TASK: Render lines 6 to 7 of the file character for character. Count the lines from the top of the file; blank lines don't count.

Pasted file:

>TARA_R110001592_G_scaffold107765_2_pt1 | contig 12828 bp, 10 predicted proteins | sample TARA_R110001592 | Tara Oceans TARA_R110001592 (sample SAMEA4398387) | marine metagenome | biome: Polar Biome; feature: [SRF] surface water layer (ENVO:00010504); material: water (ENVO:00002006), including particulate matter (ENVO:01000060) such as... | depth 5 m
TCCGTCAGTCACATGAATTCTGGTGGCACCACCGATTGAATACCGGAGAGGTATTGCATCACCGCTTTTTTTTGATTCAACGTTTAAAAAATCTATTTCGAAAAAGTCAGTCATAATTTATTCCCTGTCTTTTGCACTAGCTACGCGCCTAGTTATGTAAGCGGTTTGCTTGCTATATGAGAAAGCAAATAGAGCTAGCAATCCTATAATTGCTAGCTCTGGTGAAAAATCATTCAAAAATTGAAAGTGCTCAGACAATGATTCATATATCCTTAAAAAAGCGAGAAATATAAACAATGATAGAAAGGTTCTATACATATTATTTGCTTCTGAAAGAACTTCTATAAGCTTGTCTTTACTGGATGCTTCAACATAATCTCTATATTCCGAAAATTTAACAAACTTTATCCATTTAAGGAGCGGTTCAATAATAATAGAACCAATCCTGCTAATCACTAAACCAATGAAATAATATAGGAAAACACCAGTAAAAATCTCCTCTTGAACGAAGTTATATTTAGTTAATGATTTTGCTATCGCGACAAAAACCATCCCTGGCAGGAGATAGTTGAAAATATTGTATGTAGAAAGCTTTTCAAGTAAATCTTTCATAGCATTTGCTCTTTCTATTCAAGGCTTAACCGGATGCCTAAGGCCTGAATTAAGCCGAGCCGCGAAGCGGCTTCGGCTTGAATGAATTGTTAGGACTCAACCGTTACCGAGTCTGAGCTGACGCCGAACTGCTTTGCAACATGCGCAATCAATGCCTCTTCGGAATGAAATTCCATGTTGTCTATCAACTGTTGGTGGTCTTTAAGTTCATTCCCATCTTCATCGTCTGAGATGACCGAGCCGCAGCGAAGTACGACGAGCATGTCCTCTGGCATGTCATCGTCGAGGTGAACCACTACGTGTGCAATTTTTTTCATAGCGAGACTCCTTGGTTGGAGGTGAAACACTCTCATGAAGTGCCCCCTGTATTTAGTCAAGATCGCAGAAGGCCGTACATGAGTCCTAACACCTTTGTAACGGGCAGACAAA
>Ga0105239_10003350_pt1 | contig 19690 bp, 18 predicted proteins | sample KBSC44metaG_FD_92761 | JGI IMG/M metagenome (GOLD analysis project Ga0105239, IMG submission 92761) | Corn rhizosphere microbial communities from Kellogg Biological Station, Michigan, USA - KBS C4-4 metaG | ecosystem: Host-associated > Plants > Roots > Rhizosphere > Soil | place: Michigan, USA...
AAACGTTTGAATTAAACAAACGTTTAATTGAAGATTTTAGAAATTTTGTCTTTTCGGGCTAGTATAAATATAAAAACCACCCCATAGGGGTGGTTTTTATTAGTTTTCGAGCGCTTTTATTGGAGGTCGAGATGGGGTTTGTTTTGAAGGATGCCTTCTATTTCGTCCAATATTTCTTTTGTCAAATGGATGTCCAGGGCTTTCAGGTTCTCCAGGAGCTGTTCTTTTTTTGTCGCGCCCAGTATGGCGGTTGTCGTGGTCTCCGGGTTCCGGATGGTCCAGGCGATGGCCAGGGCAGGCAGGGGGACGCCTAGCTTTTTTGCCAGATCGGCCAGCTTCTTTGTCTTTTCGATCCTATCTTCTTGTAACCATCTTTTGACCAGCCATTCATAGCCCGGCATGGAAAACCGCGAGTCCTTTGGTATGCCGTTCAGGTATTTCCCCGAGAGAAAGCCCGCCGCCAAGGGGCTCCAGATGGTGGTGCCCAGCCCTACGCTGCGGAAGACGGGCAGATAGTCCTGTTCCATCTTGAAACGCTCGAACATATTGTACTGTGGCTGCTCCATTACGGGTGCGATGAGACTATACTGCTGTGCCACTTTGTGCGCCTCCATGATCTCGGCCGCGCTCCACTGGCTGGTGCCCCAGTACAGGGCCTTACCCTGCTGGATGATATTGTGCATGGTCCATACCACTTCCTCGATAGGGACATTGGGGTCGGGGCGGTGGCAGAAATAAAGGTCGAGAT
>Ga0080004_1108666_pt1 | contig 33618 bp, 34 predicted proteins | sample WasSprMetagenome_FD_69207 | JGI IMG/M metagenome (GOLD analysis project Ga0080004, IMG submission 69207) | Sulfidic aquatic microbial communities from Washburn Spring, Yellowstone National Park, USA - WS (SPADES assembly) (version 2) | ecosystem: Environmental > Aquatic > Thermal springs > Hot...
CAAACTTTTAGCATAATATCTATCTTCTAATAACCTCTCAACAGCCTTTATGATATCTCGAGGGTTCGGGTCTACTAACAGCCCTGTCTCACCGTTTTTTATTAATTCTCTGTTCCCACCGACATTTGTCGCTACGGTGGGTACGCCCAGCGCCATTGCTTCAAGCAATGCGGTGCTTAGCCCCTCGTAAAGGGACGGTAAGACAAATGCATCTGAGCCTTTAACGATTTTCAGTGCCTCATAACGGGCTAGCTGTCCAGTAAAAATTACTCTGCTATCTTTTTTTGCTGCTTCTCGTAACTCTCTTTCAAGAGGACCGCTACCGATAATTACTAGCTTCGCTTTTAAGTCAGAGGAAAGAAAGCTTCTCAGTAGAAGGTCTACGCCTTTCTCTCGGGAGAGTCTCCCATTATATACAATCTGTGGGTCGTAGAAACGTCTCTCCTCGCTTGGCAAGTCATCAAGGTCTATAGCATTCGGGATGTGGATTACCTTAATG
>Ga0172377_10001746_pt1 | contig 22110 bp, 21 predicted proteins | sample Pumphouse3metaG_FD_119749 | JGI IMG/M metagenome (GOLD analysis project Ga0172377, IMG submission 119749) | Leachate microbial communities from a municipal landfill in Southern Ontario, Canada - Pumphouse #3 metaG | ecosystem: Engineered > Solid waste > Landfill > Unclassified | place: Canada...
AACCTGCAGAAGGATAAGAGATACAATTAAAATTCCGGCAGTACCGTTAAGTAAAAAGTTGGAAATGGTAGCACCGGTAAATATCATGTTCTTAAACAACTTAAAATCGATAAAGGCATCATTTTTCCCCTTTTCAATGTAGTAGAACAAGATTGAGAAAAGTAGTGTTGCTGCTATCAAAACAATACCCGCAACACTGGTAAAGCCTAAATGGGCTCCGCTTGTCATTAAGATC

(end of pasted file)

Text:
CAAACTTTTAGCATAATATCTATCTTCTAATAACCTCTCAACAGCCTTTATGATATCTCGAGGGTTCGGGTCTACTAACAGCCCTGTCTCACCGTTTTTTATTAATTCTCTGTTCCCACCGACATTTGTCGCTACGGTGGGTACGCCCAGCGCCATTGCTTCAAGCAATGCGGTGCTTAGCCCCTCGTAAAGGGACGGTAAGACAAATGCATCTGAGCCTTTAACGATTTTCAGTGCCTCATAACGGGCTAGCTGTCCAGTAAAAATTACTCTGCTATCTTTTTTTGCTGCTTCTCGTAACTCTCTTTCAAGAGGACCGCTACCGATAATTACTAGCTTCGCTTTTAAGTCAGAGGAAAGAAAGCTTCTCAGTAGAAGGTCTACGCCTTTCTCTCGGGAGAGTCTCCCATTATATACAATCTGTGGGTCGTAGAAACGTCTCTCCTCGCTTGGCAAGTCATCAAGGTCTATAGCATTCGGGATGTGGATTACCTTAATG
>Ga0172377_10001746_pt1 | contig 22110 bp, 21 predicted proteins | sample Pumphouse3metaG_FD_119749 | JGI IMG/M metagenome (GOLD analysis project Ga0172377, IMG submission 119749) | Leachate microbial communities from a municipal landfill in Southern Ontario, Canada - Pumphouse #3 metaG | ecosystem: Engineered > Solid waste > Landfill > Unclassified | place: Canada...